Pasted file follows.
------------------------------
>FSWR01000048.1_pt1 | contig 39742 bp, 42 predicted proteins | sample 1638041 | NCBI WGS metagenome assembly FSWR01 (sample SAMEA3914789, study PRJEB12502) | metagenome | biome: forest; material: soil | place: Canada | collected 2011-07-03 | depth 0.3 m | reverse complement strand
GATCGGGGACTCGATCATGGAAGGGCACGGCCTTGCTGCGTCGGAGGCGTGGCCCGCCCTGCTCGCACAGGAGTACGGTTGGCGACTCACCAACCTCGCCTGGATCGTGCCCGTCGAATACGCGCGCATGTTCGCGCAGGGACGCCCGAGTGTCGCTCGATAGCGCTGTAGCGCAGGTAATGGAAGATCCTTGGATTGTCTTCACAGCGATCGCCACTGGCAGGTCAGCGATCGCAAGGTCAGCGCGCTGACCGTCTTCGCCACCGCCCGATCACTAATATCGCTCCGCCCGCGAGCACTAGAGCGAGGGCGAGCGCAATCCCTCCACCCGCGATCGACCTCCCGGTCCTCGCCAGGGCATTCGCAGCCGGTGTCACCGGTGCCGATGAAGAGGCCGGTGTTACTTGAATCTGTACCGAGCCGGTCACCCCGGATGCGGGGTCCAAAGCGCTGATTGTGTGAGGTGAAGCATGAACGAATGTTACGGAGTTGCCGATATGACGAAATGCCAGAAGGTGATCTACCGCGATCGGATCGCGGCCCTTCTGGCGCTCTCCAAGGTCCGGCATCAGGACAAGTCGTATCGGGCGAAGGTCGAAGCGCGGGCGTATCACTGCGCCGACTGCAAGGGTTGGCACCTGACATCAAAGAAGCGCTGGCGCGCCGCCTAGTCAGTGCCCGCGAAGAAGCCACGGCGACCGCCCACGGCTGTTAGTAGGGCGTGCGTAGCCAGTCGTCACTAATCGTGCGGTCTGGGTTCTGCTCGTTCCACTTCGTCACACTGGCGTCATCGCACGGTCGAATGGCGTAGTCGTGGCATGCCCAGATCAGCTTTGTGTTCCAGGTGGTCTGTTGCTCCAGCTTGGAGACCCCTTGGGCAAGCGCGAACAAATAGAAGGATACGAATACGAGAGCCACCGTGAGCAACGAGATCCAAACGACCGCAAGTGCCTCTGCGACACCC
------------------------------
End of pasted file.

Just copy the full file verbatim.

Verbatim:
>FSWR01000048.1_pt1 | contig 39742 bp, 42 predicted proteins | sample 1638041 | NCBI WGS metagenome assembly FSWR01 (sample SAMEA3914789, study PRJEB12502) | metagenome | biome: forest; material: soil | place: Canada | collected 2011-07-03 | depth 0.3 m | reverse complement strand
GATCGGGGACTCGATCATGGAAGGGCACGGCCTTGCTGCGTCGGAGGCGTGGCCCGCCCTGCTCGCACAGGAGTACGGTTGGCGACTCACCAACCTCGCCTGGATCGTGCCCGTCGAATACGCGCGCATGTTCGCGCAGGGACGCCCGAGTGTCGCTCGATAGCGCTGTAGCGCAGGTAATGGAAGATCCTTGGATTGTCTTCACAGCGATCGCCACTGGCAGGTCAGCGATCGCAAGGTCAGCGCGCTGACCGTCTTCGCCACCGCCCGATCACTAATATCGCTCCGCCCGCGAGCACTAGAGCGAGGGCGAGCGCAATCCCTCCACCCGCGATCGACCTCCCGGTCCTCGCCAGGGCATTCGCAGCCGGTGTCACCGGTGCCGATGAAGAGGCCGGTGTTACTTGAATCTGTACCGAGCCGGTCACCCCGGATGCGGGGTCCAAAGCGCTGATTGTGTGAGGTGAAGCATGAACGAATGTTACGGAGTTGCCGATATGACGAAATGCCAGAAGGTGATCTACCGCGATCGGATCGCGGCCCTTCTGGCGCTCTCCAAGGTCCGGCATCAGGACAAGTCGTATCGGGCGAAGGTCGAAGCGCGGGCGTATCACTGCGCCGACTGCAAGGGTTGGCACCTGACATCAAAGAAGCGCTGGCGCGCCGCCTAGTCAGTGCCCGCGAAGAAGCCACGGCGACCGCCCACGGCTGTTAGTAGGGCGTGCGTAGCCAGTCGTCACTAATCGTGCGGTCTGGGTTCTGCTCGTTCCACTTCGTCACACTGGCGTCATCGCACGGTCGAATGGCGTAGTCGTGGCATGCCCAGATCAGCTTTGTGTTCCAGGTGGTCTGTTGCTCCAGCTTGGAGACCCCTTGGGCAAGCGCGAACAAATAGAAGGATACGAATACGAGAGCCACCGTGAGCAACGAGATCCAAACGACCGCAAGTGCCTCTGCGACACCC